Show me the Money

I’m in a results business, I get paid when I get results. It’s all about ‘Show me the Money’. As a result I have developed a strategy that helps ensure I produce results. I follow a set of rules including addressing letters of claim to the Director or owner or partner of the debtor.

Talk to the Organ Grinder

I have a client (the Client) that operates a subscription service that renews automatically if the customer does not give the appropriate notice of termination. Recently on behalf of the Client I collected two invoices with a total value of £24,000. Both debtors had deep pockets so it was a wonder why they hadn’t paid the invoices.

I addressed the letters of claim to the director of each debtor. In one case I got a telephone call from the Marketing Manager soon after the letter of claim was sent, whereas in the second case I got no response at all until I escalated the matter to the parent company’s legal department.

The Marketing Manager Monkey

The Marketing Manager challenged liability on grounds that allegedly notice of termination was given and offered to pay 1/4 of the outstanding balance. I insisted on full settlement because notice of termination was not given consistent with the Clients’ terms and conditions. In a telephone conversation with the Marketing Manager she said that my client should not upset such a big customer because it would be damaging for them. I replied a contract is a contract and the Client is entitled to enforce it. The Marketing Manager eventually agreed to settle the full contract price, but when she did made a smug remark about how coincidentally a potential customer had asked her opinion of the Client that day, and she told them about the poor service she received. I warned her to be careful with her words when discussing the service of the Client with third parties because the Client may have a cause of action for libel or defamation. She got angry with me telling me she has a law degree, knows the law and has the backing of the legal department. Despite her promise the debtor never paid the full amount by the deadline. As a result remembering that the debtor has a legal department I contacted the Legal Manager when I discovered contrary to the Marketing Manager’s comments they knew nothing about the Client’s claim. Much to the embarrassment of the Marketing Manager the debtor settled the full amount in 2 days from the date I raised the claim with their legal department.

The Management Consultant Monkey

In the second case although letters were addressed to the director of the company unlike the first case I got no reply whatsoever. As a result I enquired with the receptionist of the debtor whether or not they had a legal department,  I was told that legal matters are referred to the legal department of the parent company. The receptionist confirmed the details of the parent company and contact telephone number of their legal department. Wow I thought, the parent company is huge, this will be interesting. I had a conversation with the Legal Manager and sent her copy correspondence demanding payment of the full contract price by the end of the week. The day before still no reply, I called the Legal Manager and left a message on her voice mail. Shortly after I got a telephone call from the Management Consultant of the debtor. The first thing he did was explain his disappointment in getting the parent company involved. Hmmm, I thought have I embarrassed you or exposed something you were trying to hide from them. Like the first debtor he said that the Client should not upset such a big customer because it would be damaging for them. I replied a contract is a contract and the Client is entitled to enforce it as does the parent company with their debtors. Like the first case he challenged liability on grounds that allegedly notice of termination was given and offered to pay 1/4 of the outstanding balance. I insisted on full settlement because notice of termination was not given consistent with the Clients’ terms and conditions. He then said he would have to get approval for settlement of the full balance. I got an e-mail the day after from the Procurement Manager making the same arguments as the Management Consultant the day before. I sent a reply copying the Legal Manager of the parent company, dismissing his arguments demanding 90% of the contract price. The debtor agreed settlement and the Client received 90% of the contract price within 2 days of asking the Procurement Manager for the same.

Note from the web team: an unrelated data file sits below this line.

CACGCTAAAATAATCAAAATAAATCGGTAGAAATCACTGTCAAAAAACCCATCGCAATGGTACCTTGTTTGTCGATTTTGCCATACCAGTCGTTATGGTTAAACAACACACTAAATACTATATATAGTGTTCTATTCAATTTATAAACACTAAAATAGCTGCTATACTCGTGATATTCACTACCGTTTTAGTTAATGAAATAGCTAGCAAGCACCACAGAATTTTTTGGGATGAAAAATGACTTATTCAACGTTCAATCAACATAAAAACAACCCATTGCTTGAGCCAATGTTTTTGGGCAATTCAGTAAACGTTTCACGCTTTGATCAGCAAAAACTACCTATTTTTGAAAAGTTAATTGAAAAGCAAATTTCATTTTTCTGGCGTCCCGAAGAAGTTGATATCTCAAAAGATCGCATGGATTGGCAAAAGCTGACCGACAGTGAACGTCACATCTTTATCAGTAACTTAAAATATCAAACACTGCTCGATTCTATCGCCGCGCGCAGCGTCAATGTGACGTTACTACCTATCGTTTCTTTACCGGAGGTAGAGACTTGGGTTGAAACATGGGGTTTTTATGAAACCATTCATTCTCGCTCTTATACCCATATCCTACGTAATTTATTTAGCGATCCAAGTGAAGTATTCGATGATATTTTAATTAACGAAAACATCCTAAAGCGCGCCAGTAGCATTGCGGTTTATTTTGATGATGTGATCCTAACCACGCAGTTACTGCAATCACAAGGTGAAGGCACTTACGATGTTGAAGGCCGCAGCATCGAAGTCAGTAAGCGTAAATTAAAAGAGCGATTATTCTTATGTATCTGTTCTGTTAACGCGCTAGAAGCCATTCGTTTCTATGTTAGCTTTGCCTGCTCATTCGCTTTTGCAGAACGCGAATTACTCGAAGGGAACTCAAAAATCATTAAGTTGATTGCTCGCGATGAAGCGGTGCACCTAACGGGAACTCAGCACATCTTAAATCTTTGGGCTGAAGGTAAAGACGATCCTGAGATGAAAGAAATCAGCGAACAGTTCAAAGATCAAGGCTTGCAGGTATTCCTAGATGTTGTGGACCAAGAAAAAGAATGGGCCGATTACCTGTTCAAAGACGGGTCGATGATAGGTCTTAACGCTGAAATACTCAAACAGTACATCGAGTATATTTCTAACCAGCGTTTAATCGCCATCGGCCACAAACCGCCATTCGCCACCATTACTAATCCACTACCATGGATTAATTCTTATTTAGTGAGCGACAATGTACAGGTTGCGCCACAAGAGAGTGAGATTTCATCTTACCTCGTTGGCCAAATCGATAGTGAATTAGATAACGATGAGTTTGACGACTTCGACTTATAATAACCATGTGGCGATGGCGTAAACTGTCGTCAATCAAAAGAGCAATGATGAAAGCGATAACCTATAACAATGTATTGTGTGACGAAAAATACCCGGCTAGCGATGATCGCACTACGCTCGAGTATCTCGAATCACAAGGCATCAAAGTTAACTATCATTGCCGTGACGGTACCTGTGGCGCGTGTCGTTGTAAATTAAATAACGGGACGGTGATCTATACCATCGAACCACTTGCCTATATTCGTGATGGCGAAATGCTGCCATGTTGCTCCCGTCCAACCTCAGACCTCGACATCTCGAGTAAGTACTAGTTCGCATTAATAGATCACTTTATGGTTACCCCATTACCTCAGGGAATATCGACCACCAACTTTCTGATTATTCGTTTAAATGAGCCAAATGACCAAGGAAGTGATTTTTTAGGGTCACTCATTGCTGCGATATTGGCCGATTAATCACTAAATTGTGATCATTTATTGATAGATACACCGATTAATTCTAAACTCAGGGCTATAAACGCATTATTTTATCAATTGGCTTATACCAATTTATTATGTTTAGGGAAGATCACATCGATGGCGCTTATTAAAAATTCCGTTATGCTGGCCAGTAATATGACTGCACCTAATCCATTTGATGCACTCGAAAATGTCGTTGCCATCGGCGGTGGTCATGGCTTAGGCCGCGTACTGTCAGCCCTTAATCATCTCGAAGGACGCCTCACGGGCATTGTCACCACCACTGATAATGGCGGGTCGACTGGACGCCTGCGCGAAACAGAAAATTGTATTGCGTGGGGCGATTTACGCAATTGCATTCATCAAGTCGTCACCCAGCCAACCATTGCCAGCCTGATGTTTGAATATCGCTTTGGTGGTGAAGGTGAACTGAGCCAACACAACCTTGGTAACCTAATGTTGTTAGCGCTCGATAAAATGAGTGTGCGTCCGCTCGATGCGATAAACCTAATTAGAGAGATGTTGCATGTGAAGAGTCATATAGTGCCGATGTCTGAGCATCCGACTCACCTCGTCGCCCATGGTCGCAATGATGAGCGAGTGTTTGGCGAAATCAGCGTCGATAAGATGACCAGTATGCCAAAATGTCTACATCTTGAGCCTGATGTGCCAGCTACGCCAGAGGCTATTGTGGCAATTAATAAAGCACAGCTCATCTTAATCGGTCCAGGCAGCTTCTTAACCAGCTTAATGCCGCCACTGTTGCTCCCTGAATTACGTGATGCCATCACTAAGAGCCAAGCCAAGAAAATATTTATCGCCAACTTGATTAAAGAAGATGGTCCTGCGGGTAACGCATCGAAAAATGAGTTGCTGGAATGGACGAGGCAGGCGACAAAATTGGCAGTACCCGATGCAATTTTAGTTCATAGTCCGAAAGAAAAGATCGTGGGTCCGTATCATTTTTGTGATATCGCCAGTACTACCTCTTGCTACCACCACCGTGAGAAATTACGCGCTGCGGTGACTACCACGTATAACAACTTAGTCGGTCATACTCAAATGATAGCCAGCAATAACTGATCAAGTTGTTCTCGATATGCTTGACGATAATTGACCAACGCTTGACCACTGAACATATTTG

Conclusion

It is remarkable how despite 2 different debtors from 2 different sectors they made the same arguments and warning not to upset a big customer. But these comments came from individuals that were not decision makers, using the ‘Organ Grinder’ analogy they were ‘monkeys’ who evidently were embarrassed about the situation trying to save face. I insisted by making noises to the right people within the respective businesses and got a result. I spoke to the Organ Grinder not the Monkey to get the money !!